Secondhand Blackness. Like most phrases I’ve coined on this blog post, pure circumstance brings them about and this particular feeling prompted me to share a piece of my truth as a young, educated, Black woman.
To be clear, however, this is how I define it:
/sɛ́kəndhæ̀nd blǽknəs/ noun
Similar to secondhand embarrassment, it is the feeling one Black individual feels on account of and for another Black individual in a White space. Often a suspenseful experience.
That being said.. let’s get to it.
Armed with my notebook and pen, I was sitting at an Ivy League University’s student center with members of the law community discussing a recent Supreme Court decision. At this point, I had already spent three hours listening to how this new ruling would play out practically, as well as it’s effect on future litigation in other similar areas. Intrigued with all I’ve heard and learned, I perked up when a young and oh so eloquent Black attorney was being introduced to speak. After giving his succinct, well thought out spiel, I felt my heart do a little cartwheel. Like Issa Rae, I love seeing Black people win and being that he was one of six (including me) in the room, we needed to show out. When he finished, the announcer came back up and to my surprise, was introducing yet another Black man to speak. I had seen him seated in the audience but was unaware he was one of the panelists. As he walked to the podium, I felt my body begin to tense up. This young brother was wearing baggy dark wash jeans, a terribly ill-fitting metallic black and gold blazer (think Migos meets 2018 prom season), some navy blue/black faded tie-dye t-shirt and a matching metallic black and gold snapback. Granted, he had an insanely dope resume and his unique perspective provided input on the topic that furthered the conversation to discussing larger socio-economic effects of the ruling… AND yet I was still holding my breath the whole way through his presentation. I kept thinking to myself, “please don’t fuck up…they’ve already wrote you off…please don’t make us look bad…please sound smart…please just don’t fuck up”. My secondhand Blackness was on 10!!! So much so, I was barely listening to what he was actually saying.
I quickly realized that the fear I had for this Black man (who completely held his own) was a projection of my own fears about myself and my Blackness.
Law school has a way of tapping into your innermost self-doubt storages and setting a bomb off. So much so, that you battle the workload as much as you battle your own insecurities. For me, my self-doubt manifested itself into a newfound hyper-vigilance of how my Blackness was perceived in predominantly white spaces.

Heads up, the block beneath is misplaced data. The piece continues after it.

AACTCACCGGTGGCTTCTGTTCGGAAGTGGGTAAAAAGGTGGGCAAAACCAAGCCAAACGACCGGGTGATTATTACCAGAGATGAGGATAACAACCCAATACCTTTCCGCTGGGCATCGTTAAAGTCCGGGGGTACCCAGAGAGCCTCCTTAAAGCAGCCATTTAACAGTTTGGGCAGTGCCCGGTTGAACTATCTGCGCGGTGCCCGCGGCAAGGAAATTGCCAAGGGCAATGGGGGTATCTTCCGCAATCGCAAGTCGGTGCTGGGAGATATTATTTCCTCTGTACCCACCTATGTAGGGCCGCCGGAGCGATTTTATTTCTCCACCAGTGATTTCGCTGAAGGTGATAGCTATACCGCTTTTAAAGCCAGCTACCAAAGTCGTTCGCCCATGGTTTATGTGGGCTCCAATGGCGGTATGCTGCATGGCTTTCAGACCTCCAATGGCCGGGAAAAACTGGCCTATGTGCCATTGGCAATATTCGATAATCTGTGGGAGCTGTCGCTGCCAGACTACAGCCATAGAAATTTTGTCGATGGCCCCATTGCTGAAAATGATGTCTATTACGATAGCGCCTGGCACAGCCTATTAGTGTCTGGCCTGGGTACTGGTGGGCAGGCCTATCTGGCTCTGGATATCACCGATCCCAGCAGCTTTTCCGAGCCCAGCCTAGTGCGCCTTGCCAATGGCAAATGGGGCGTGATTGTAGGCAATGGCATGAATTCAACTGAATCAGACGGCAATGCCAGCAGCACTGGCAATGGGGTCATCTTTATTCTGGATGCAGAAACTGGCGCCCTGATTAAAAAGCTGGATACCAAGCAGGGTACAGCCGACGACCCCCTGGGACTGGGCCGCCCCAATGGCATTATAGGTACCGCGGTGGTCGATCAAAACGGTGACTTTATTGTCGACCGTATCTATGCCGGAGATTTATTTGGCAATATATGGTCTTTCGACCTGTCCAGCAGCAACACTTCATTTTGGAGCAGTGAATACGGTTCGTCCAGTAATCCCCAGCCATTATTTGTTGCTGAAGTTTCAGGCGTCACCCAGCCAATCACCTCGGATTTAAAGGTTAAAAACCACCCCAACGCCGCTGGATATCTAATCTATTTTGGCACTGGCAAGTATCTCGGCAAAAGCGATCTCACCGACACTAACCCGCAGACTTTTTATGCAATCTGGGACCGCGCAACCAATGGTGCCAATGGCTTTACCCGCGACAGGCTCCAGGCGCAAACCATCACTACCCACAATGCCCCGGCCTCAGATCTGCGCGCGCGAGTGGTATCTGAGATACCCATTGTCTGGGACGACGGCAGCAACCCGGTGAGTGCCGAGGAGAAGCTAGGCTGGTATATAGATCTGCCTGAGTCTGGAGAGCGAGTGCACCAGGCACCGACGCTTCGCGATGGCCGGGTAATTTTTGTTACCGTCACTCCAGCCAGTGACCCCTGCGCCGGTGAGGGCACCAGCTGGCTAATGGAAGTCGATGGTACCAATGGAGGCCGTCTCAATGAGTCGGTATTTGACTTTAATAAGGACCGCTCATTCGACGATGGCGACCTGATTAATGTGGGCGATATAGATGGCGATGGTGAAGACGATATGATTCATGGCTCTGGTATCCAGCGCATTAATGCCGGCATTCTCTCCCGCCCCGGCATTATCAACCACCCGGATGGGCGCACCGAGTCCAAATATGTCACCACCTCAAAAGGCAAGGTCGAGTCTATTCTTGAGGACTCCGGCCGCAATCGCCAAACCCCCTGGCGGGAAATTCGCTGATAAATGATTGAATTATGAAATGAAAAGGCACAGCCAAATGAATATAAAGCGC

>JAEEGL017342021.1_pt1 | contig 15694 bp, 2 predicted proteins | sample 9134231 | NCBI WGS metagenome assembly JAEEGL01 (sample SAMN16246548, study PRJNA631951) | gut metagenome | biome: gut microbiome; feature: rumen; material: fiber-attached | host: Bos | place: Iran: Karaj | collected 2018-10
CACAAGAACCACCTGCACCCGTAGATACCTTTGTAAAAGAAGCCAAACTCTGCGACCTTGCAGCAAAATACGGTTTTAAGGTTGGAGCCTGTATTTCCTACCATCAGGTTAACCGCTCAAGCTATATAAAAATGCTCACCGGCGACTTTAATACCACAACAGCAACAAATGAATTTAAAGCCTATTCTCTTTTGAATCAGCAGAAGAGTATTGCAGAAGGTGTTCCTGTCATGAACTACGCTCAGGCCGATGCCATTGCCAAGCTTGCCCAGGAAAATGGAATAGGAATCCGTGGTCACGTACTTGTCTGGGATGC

At one point during the first semester, I wanted to get braids. It would’ve been a huge relief not to deal with my hair for a few weeks and eliminate time spent in the morning, but I couldn’t bring myself to do it. I was unnecessarily code-switching in an effort to assimilate to the white spaces I found myself in every day. I told myself I would never want something as trivial as my hairstyle (but important to some ignorant fuck in a position of power) to stand in the way of attaining my goals, so it wasn’t a big deal to sacrifice that. I told myself that my braids would bring attention, attention I didn’t want and questions I didn’t want to answer. I didn’t have the time or mental capacity to be patient with Becky when she asked me “Omg did it take like twelve hours?” or “Wow can I touch them?” I told myself I had to wait till I had my foot in the door before I could really be me… or so I told myself. Now I realize how dangerous this way of thinking is.
I had convinced myself that remaining enslaved and adhering to the perception of what the slave masters thought an “ideal ni**er” is, was worth sacrificing expression of my Blackness. This idea of remaining mentally enslaved that our dear troubled friend Kanye, poorly alluded too, is REAL. You don’t have to look too far or to Hollywood’s latest interracial couple to find Black people in the sunken place. It’s at the top of the corporate latter, its Justice Thomas in the Supreme Court, it’s in interviews happening all over this country. I play tug of war with Val the individual v. Val the Black woman on a daily basis and my consciousness of the latter overshadows the former significantly more than I’d like to admit. I battle not with who I want to be but who I can be in varying spaces. “Mixed company” as a friend of mine likes to call it, forces me to reassess how I sound, how I look, and what I am saying.
I cling to Black spaces to experience freedom. Whether that is in my relationship, friendships, or getting drunk at the nearest Black brunch, I crave Black people. I need to be surrounded by Black people.
I’ve come to realize that my brain; the same brain who mentally counts the Black people in a room every time I walk in somewhere, the same brain who notes that all the Black people in D.C. are actually Baltimore commuters taking my order at every restaurant and not at the law firm events I frequent, the same brain who told my body to tense up when seeing a young educated brother expressing himself through his wardrobe… is going to make me fucking lose myself in this assimilation mess.
More than anything, holding on to your sense of self is most important to becoming the best version of yourself.
If I keep giving up pieces of myself to make the White man more comfortable with my existence, what will I have left?
I need to de-slave my mind. I need to focus on reaching my goals so the next Black person can count one extra person in the room. And most importantly, I need to own my Blackness, and the find the confidence to do that every day and in every space. Representation is as much for us as it is for the next generation.